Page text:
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Jordi Carrera

CEO, STAT-Diagnostica

Jordi Carrera is the CEO of STAT-Diagnostica, the company developing DiagCORE, an in-vitro diagnostic system that will allow medical staff to carry out up to fifteen molecular diagnosis and immunoassay tests.

DiagCORE, the result of more than five years of work, is technology that will provide decentralized molecular and immunoassay diagnosis quickly and precisely. The system is designed to shorten turnaround times and replace traditional testing and cultures for critical patients that require treatment urgently. Among other advantages, the analyzers have no wet interfaces with the test cartridges, eliminating all cross-contamination sources while avoiding the need for post-PCR rooms. DiagCORE could be available on the European market by 2016.

STAT-Diagnostica is one of the companies that have participated in the BioEmprenedorXXI program promoted by Barcelona Activa, Biocat and "la Caixa", an initiative aimed at supporting researchers with business ideas that want to set up a company in the life sciences arena.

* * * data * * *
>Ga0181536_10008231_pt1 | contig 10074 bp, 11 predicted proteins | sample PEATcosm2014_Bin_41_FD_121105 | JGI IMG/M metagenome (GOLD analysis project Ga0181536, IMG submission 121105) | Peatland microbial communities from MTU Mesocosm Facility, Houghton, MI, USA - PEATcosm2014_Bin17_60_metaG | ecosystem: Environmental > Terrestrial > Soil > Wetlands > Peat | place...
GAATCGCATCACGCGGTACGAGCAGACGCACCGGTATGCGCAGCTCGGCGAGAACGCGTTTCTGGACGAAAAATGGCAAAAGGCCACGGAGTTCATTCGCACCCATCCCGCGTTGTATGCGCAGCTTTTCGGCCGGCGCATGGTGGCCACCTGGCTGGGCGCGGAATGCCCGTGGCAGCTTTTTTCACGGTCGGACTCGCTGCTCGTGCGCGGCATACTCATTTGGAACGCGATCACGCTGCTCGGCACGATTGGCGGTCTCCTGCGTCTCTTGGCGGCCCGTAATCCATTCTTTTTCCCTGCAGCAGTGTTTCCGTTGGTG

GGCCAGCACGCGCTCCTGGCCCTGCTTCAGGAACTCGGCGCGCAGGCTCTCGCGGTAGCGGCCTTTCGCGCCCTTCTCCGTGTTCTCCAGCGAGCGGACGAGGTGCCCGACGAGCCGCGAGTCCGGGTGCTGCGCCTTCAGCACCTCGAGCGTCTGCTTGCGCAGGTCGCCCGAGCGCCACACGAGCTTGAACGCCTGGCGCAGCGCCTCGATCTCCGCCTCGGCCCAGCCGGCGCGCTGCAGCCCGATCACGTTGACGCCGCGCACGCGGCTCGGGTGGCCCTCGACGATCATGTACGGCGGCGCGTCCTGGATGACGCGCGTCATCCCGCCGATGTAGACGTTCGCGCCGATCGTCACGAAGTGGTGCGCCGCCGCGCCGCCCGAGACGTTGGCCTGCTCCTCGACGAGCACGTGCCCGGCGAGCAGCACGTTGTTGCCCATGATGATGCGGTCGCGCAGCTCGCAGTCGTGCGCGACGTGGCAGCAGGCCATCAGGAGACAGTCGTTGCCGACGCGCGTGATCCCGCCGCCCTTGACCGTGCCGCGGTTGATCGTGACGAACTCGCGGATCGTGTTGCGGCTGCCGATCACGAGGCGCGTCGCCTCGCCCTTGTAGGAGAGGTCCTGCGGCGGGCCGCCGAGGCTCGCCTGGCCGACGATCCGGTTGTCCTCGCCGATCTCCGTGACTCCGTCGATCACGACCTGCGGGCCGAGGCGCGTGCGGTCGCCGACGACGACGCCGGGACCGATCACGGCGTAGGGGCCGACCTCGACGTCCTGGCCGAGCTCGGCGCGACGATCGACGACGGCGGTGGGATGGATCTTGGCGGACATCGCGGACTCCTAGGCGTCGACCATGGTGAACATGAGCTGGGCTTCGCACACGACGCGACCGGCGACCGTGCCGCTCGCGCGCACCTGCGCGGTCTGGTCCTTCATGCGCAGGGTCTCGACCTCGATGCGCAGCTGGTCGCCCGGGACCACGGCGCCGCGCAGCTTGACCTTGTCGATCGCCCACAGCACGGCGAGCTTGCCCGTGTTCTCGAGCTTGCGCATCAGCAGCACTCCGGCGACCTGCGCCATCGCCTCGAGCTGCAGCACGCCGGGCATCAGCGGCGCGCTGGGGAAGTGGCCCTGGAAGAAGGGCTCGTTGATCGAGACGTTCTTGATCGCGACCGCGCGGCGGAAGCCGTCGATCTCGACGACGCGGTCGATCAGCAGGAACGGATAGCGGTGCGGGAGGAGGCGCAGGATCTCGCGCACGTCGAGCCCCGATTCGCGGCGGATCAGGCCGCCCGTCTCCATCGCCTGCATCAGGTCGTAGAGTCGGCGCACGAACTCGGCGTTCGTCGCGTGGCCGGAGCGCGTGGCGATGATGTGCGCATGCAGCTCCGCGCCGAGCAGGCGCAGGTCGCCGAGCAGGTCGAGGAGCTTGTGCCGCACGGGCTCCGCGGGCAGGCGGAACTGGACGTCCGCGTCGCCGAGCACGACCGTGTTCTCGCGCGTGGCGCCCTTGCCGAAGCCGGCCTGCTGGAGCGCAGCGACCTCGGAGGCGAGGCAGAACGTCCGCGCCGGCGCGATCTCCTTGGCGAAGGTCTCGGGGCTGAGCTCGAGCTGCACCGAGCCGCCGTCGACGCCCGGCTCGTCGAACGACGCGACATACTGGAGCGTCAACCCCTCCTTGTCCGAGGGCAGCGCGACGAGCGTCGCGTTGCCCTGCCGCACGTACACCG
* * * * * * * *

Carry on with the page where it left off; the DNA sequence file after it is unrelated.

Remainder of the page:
What are the advantages of this platform for diagnostic tests?

We automate the whole process, which normally requires a laboratory technician and tends to be slow and arduous. With this technology, we offer fast, precise molecular diagnosis and immunoassay tests. So, for example, our molecular diagnostic test would replace a hospital’s culture test to detect an infection and offers a battery of tests for pneumonia, meningitis, sepsis, etc.

And for immunoassay diagnosis?

This is the typical laboratory test that, for example, is used to detect a very severe infection. Our technology allows doctors to know how bad the infection is more quickly. We can offer a whole battery of tests according to the hospital’s needs.

How many tests can the DiagCORE do?

In 2016, we’ll launch our first line of products on the market, but we can’t yet reveal the details.

Is there a limit to the number of diagnostic tests it can do?

Yes, there is a limit but it isn’t based on the number of tests. The limit is the result of its use in emergency medical situations. The machine can work 24 hours a day and do test after test, with 15 to 20 possible applications per diagnostic line, always with a genuine commercial interest.

So, you’ll start with tests for high-incidence diseases.

The first round of products will be for respiratory infections, as they are very prevalent and because the type of therapy administered is highly dependent on proper diagnosis. Our technology is specifically designed to provide solutions for critical patients when the speed of diagnosis can impact patient management and cut healthcare costs. It doesn’t make sense to use this technology if there isn’t a clinical emergency. Those tests can be done in the central laboratory.

So, your market will be hospitals with emergency care facilities.

Yes, for emergency rooms, for the ICU. That’s our niche.

Is the idea to reach agreements with public health systems?